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Classical Physics

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General Relativity

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Accelerated Reference Frames - Rindler Coordinates
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Particle Physics

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Quantum Field Theory

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Semiconductor Reliability

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Solid State Electronics

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Special Relativity

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4-vectors
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Statistical Mechanics

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String Theory

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Bosonic Strings
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Introduction to String Theory
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Superconductivity

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Supersymmetry (SUSY) and Grand Unified Theory (GUT)

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Chiral Superfields
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Introduction to Supersymmetry
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The Gauge Hierarchy Problem

test

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test

The Standard Model

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Electroweak Unification (Glashow-Weinberg-Salam)
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Gauge Theories (Yang-Mills)
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Gravitational Force and the Planck Scale
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Introduction to the Standard Model
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Isospin, Hypercharge, Weak Isospin and Weak Hypercharge
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Quantum Flavordynamics and Quantum Chromodynamics
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Special Unitary Groups and the Standard Model - Part 1
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Special Unitary Groups and the Standard Model - Part 2
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Special Unitary Groups and the Standard Model - Part 3
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Standard Model Lagrangian
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The Higgs Mechanism
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The Nature of the Weak Interaction

Topology

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Units, Constants and Useful Formulas

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Constants
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Formulas
Last modified: April 26, 2019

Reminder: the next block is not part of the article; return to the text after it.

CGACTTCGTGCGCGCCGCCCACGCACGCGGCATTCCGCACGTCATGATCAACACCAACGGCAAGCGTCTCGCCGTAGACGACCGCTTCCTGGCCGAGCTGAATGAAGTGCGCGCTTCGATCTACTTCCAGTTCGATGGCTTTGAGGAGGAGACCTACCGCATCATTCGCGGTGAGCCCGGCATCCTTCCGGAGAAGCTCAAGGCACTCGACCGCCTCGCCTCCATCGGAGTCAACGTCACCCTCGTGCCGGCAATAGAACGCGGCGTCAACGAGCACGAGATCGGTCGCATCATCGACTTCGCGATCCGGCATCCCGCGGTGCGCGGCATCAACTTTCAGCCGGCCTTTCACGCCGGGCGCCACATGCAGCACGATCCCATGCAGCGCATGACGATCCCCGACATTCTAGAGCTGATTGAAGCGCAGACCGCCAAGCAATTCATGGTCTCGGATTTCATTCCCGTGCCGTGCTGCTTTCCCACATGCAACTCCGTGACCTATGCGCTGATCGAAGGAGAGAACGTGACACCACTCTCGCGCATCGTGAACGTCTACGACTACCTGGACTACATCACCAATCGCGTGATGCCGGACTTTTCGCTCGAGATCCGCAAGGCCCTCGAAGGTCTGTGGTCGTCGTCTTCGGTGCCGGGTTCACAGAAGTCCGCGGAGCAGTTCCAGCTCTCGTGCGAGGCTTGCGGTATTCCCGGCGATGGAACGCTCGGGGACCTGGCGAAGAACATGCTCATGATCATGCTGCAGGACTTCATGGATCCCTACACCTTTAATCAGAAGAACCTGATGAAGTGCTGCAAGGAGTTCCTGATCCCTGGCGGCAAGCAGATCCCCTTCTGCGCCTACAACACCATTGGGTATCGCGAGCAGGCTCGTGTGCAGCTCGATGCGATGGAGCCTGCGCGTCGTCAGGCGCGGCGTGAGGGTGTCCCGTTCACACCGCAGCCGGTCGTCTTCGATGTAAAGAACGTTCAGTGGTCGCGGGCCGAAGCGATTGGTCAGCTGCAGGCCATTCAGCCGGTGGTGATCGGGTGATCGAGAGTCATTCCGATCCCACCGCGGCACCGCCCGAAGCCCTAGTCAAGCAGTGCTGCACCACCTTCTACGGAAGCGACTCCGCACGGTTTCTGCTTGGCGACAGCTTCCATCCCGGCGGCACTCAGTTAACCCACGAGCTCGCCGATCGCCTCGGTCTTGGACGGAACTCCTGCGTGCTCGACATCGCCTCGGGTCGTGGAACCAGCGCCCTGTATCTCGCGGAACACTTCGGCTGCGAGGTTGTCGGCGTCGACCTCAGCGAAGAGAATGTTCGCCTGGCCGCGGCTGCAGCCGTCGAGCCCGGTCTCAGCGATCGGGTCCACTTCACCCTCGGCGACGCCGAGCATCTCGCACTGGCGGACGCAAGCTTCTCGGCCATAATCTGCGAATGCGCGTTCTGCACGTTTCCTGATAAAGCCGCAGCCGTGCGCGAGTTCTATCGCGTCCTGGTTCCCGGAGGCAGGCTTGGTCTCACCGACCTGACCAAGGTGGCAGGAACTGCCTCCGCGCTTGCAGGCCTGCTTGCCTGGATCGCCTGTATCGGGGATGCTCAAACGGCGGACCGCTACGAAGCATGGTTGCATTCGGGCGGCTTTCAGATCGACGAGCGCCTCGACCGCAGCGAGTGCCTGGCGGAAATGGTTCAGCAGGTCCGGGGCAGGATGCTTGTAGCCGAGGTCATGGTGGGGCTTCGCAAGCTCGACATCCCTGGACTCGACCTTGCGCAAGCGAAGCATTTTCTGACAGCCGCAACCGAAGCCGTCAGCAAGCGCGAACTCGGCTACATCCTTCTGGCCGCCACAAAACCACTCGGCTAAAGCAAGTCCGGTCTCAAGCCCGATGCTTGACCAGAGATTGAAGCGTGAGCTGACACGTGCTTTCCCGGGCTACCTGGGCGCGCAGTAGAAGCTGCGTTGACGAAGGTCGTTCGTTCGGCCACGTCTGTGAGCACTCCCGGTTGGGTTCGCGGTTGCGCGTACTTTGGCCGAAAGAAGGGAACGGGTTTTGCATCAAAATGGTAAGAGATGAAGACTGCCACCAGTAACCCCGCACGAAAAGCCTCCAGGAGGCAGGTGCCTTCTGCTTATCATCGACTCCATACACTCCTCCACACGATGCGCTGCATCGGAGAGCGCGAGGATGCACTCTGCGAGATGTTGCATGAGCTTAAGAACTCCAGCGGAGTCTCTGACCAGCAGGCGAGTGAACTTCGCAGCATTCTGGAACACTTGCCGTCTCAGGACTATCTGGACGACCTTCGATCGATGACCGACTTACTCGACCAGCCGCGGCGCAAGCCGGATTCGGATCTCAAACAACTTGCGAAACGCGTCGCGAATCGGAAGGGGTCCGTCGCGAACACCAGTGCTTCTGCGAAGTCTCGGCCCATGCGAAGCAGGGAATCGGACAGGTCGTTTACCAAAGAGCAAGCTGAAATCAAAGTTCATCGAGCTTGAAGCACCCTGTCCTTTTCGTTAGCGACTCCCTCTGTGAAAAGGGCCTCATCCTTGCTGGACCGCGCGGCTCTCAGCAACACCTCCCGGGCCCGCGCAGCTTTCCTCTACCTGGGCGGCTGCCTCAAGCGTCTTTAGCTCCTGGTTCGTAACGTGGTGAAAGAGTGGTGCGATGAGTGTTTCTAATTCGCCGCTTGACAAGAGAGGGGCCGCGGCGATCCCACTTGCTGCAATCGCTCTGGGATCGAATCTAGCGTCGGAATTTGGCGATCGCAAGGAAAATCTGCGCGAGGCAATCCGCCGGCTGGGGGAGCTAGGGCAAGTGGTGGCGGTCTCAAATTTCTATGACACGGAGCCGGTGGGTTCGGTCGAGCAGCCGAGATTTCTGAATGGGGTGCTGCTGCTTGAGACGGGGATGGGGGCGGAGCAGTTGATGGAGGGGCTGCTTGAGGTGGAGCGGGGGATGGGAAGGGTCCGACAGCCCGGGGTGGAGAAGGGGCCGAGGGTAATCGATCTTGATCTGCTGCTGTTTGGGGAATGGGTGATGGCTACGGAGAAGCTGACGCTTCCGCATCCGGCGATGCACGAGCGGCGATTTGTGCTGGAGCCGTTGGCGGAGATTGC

Building Groups From Other Groups --------------------------------- Quotient Groups --------------- One way to build finite groups is to perform some kind operation involving smaller simpler groups. Before we go any further we need to discuss the idea of equivancy relations. Equivalence Relations on Sets ----------------------------- Basic idea: If X is the set of all cars, and ~ is the equivalence relation "has the same color as", then one particular equivalence class consists of all green cars. X/~ could be naturally identified with the set of all car colors. An equivalence relation, ~, from a set, S, to a set, T, is a subset of S x T. An equivalence relation, ~, on a set, S, is a subset of S x S. Where ~ is interpreted as 'equivalent to' and not 'approximately equal to'. ~ has to be reflexive, symmetric and transitive. That is, for si ∈ subset: si ~ si - reflexive si ~ sj -> sj ~ si - symmetric si ~ sj and si ~ sk -> si ~ sk - transitive Equivalency Classes ------------------- The equivalence class of an element a is denoted by [a] and is defined as the set: [a] = {s ∈ S|s ~ a} Non-overlapping (disjoint) equivalence classes form a partition of S where elements in the same partition are related. The set of all equivalence classes in S with respect to an equivalence relation ~ is denoted as S/~ and is called S modulo ~ (or the quotient set of S by ~). Example 1: ℤ is the set of all integers. Let m ~ n i.f.f. m - n is divisble by 3 for any m,n ∈ ℤ. Reflexive because m - m = 0 which is divisible by 3. Symmetric because if m - n is divisible by 3 then n - m = -(m - n) is also divisible by 3. Transitive because m - n = 3a and n - p = 3b (a and b are integers) so m - p = (m - n) + (n -p) = 3(a + b). Thus, m ~ p. The equivalency classes are: [0] = {0,3,6,...} [1] = {1,4,7,...} [2] = {2,5,8,...} [3] = {3,6,9,...} [4] = {4,7,10,...} ℤ/~ = {[0],[1],[2],...} Example 2: {(1,1),(2,2),(3,3),(2,3),(3,2)} Reflexive because (1,1), (2,2), (3,3) are present. Symmetric because (2,3), (3,2) are present. Transitive because (2,3), (3,2) -> (2,2) (3,2),(2,3) -> (3,3) The equivalency classes are: [1] = {1} [2] = {2,3} [3] = {3,2} S/~ = {[1],[2]} = {{1},{2,3}} Equivalence Relations on Groups ------------------------------- Define a relation ~ on G by saying a ~ b if and only if there exists g ∈ G such that: Multiplicative: a = gbg-1 Additive: a = g + b + (-g) Proof that ~ is an equivalence relation on G: Reflexive: a = eae-1 a ~ a Symmetric: a = gbg-1 g-1a = bg-1 g-1ag = b g-1a(g-1)-1 = b x-1 ∈ G Therefore a ~ b implies b ~ a Tramsitive: a = gbg-1 and b = hch-1 a = g(hch-1)g-1 = ghch-1g-1 = ghc(gh)-1 gh ∈ G Therefore a ~ c a ~ b are said to be CONJUGATE and, therefore, conjugacy is an equivalence relation on a group. [a] = {b ~ a|b ∈ G and b = gag-1} [a] is called the CONJUGACY CLASS. Normal Subgroup --------------- The conjugacy class containing e is a normal subgroup, if: multiplicative: gng-1 ∈ N for n ∈ N, g ∈ G or, gn = ng after multiplying g from the right additive: g + n + (-g) ∈ N for n ∈ N, g ∈ G or, g + n = n + g Note that e = 1 in the multiplicative case and e = 0 in the additive case (i.e. 0-1 is undefined). In the multiplicative case if G is abelean then, gg-1n = n ∈ N We can also look at the above in a reverse manner. Let G be a group and N be subgroup of G. To be a subgroup N must contain the identity, e. Then, a ~ b is an equivalence relation if and only if: Multiplicative case: ab-1 = e Additive case: a + (-b) = e Where a, b ∈ G and e ∈ N Proof: Reflexive: aa-1 = e ∈ N a ~ a Symmetric: (ab-1)-1 = e-1 (b-1)-1a-1 = e-1 ba-1 = e-1 b ~ a Tramsitive: ab-1 = e and bc-1 = e2 (ab-1)(bc-1) = e2 ac-1 = e2 a ~ c The equivalence class of e, is a normal subgroup N of G and the other equivalence classes are the cosets of N It is important to note that cosets are not subgroups. In summary, the elements of any group may be partitioned into conjugacy classes. Members of the same conjugacy class share many properties, and study of conjugacy classes of non-abelian groups reveals many important features of their structure. For an abelian group, each conjugacy class is a set containing one element. Congruency Relations on Groups ------------------------------ An equivalence relation is just a relation which is reflexive, transitive, and symmetric. A congruence relation is a little bit more than an equivalence relation in that it respects some structure such as a group. In this case we add the additional 2 axioms. a1 ≅ a2 (mod n), b1 ≅ b2 (mod n) Multiplicative: a1b1 ≅ a2b2 (mod n) Additive: a1 + b1 ≅ a2 + b2 (mod n) For all a1, a2, b1, b2 ∈ G. Example: a1 = 1, a2 = 4, b1 = 2, b2 = 5 1 ≅ 4 (mod 3) and 2 ≅ 5 (mod 3) Therefore, (1 + 2) ≅ (4 + 5) (mod 3) and, (1 x 2) = (4 x 5) (mod 3) Now that we have discussed equivalence relations on groups we are in a position to discuss quotient groups. These best way to do this is to use an example. Example: G = (ℤ,+) ℤ = {0,1,-1,2,-2,3,-3,...} N = 3ℤ = {3z|z ∈ ℤ} ℤ: --o---o---o---o---o---o---o---o---o---o---o---o---o-- -6 -5 -4 -3 -2 -1 0 1 2 3 4 5 6 3ℤ: --o-----------o-----------o-----------o-----------o-- -6 -3 0 3 6 1 + 3ℤ = {1 + x|x ∈ 3ℤ}: ------o-----------o-----------o-----------o---------- -5 -2 1 4 2 + 3ℤ = {2 + x|x ∈ 3ℤ}: ----------o-----------o-----------o-----------o------ -4 -1 2 5 and so on. We can now pick a representative element from each coset and name the coset after it. [0] = {0,3,6} [1] = {1,4,7} [2] = {2,5,8} [0] contains the identity. Therefore, if we pick g = 2 and n = 1 we get: 2 + 1 + (-2) = 1 which proves that [0] is a normal subgroup. In summary, in a quotient group, the equivalence class of the identity element is always a normal subgroup of the original group, and the other equivalence classes are the cosets of that normal subgroup. Together they form a partition of G written as G/N, where G is the original group and N is the normal subgroup. This is also written as G/~. Direct Product of Groups ------------------------ The direct product is another way to build finite groups from smaller simpler groups. Consider 2 groups G and H. The direct product is defined as: G x H = A In terms of elements this is: (g1,h1) x (g2,h2) = (g1◇g2,h1□h2) Where ◇ is the operation on G and □ is the operation on H. The order of A is: |A| =|G| x |H| G and H do not have to be the same size. This operation is the analogue of the Cartesian product of sets and is one of several important notions of direct product in mathematics. Example 1: G = ℤ mod 2 under + = {0,1} H = ℤ mod 2 under + The elements are given by (not a Cayley table). | 0 | 1 --+----+--- 0 | 00 | 01 --+----+--- 1 | 10 | 11 The Cayley table is: + | 00 | 11 | 10 | 01 ----+----+----+----+---- 00 | 00 | 11 | 10 | 01 ----+----+----+----+---- 11 | 11 | 00 | 01 | 10 ----+----+----+----+---- 10 | 10 | 01 | 00 | 11 ----+----+----+----+---- 01 | 01 | 10 | 11 | 00 It is important to recognize the mod of each group in caculating the table entries. For example, the blue cell is: (1,0) x (1,0) = ((1 + 1),(0 + 0) = (2,0) However, 2 (mod 2) = 0 If we let 1 = 11, 0 = 00, 1 = 10 and 2 = 01 we get: + | 0 | 1 | 2 | 3 ---+---+---+---+---- 0 | 0 | 1 | 2 | 3 ---+---+---+---+---- 1 | 1 | 0 | 3 | 2 ---+---+---+---+---- 2 | 2 | 3 | 0 | 1 ---+---+---+---+---- 3 | 3 | 2 | 1 | 0 This is the Klein 4 group. Therefore Z2 x Z2 is isomorphic to the Klein 4 group. Example 2: G = ℤ2 under + H = ℤ3 under + = {0,1,2} The elements are given by (not a Cayley table). | 0 | 1 | 2 --+----+----+--- 0 | 00 | 01 | 02 --+----+----+--- 1 | 10 | 11 | 12 The Cayley table is: + | 00 | 11 | 02 | 10 | 01 | 12 ----+----+----+----+----+----+---- 00 | 00 | 11 | 02 | 10 | 01 | 12 ----+----+----+----+----+----+---- 11 | 11 | 02 | 10 | 01 | 12 | 00 ----+----+----+----+----+----+---- 02 | 02 | 10 | 01 | 12 | 00 | 11 ----+----+----+----+----+----+---- 10 | 10 | 01 | 12 | 00 | 11 | 02 ----+----+----+----+----+----+---- 01 | 01 | 12 | 00 | 11 | 02 | 10 ----+----+----+----+----+----+---- 12 | 12 | 00 | 11 | 02 | 10 | 01 Again, it is important recognize the mod of each group in caculating the table entries. For example, the blue cell is (1,2) x (1,2) = ((1 + 1),(2 + 2) = (2,4) The first number is subject to mod 2 and the second number is subject to mod 3. Therefore: (2,4) -> (0,1) Let 0 = 00, 1 = 11, 2 = 02, 3 = 10, 4 = 01 and 5 = 12. This leads to: + | 0 | 1 | 2 | 3 | 4 | 5 ---+---+---+---+---+---+--- 0 | 0 | 1 | 2 | 3 | 4 | 5 ---+---+---+---+---+---+--- 1 | 1 | 2 | 3 | 4 | 5 | 0 ---+---+---+---+---+---+--- 2 | 2 | 3 | 4 | 5 | 0 | 1 ---+---+---+---+---+---+--- 3 | 3 | 4 | 5 | 0 | 1 | 2 ---+---+---+---+---+---+--- 4 | 4 | 5 | 0 | 1 | 2 | 3 ---+---+---+---+---+---+--- 5 | 5 | 0 | 1 | 2 | 3 | 4 This is the ℤ mod 6 group. There Z mod 2 x Z mod 3 is isomorphic to the Z mod 6 group. If each group is an abelian group, as is the case here, then we can refer to G x H as G ⊕ H. However, this is simply a matter of notation - the concepts are always the same regardless of whether we use additive or multiplicative notation. Since both G and H in the above case are abelian we can also write: G x H ≡ G ⊕ H Example 3: G = ℤ2 under + H = {1,-1,i,-i) under x The elements are given by (not a Cayley table). | 1 | -1 | i | -i ----+-----+------+-----+------ 0 | 0,1 | 0,-1 | 0,i | 0,-i ----+-----+------+-----+------ 1 | 1,1 | 1,-1 | 1,i | 1,-i The Cayley table is: x | 0,1 | 0,-1 | 0,i | 0,-i | 1,1 | 1,-1 | 1,i | 1,-i ------+------+------+------+------+------+------+------+------ 0,1 | 0,1 | 0,-1 | 0,i | 0,-i | 1,1 | 1,-1 | 1,i | 1,-i ------+------+------+------+------+------+------+------+------ 0,-1 | 0,-1 | 0,1 | 0,-i | 0,i | 1,-1 | 1,1 | 1,-i | 1,i ------+------+------+------+------+------+------+------+------ 0,i | 0,i | 0,-i | 0,-1 | 0,1 | 1,i | 1,-i | 1,-1 | 1,1 ------+------+------+------+------+------+------+------+------ 0,-i | 0,-i | 0,i | 0,1 | 0,-1 | 1,-i | 1,i | 1,1 | 1,-1 ------+------+------+------+------+------+------+------+------ 1,1 | 1,1 | 1,-1 | 1,i | 1,-i | 0,1 | 0,-1 | 0,i | 0,-1 ------+------+------+------+------+------+------+------+------ 0,-i | 0,-i | 0,i | 0,1 | 0,-i | 1,-i | 1,i | 1,1 | 1,-1 ------+------+------+------+------+------+------+------+------ 1,1 | 1,1 | 1,-1 | 1,i | 1,-i | 0,1 | 0,-1 | 0,i | 0,-1 ------+------+------+------+------+------+------+------+------ 1,-1 | 1,-1 | 1,1 | 1,-i | 1,i | 0,-1 | 0,1 | 0,-i | 0,i ------+------+------+------+------+------+------+------+------ 1,i | 1,i | 1,-i | 1,-1 | 1,1 | 0,i | 0,-i | 0,-1 | 0,1 ------+------+------+------+------+------+------+------+------ 1,-i | 1,-i | 1,i | 1,1 | 1,-1 | 0,-i | 0,i | 0,1 | 0,-1 ------+------+------+------+------+------+------+------+------ This time H has no mod so only the first entry is involved.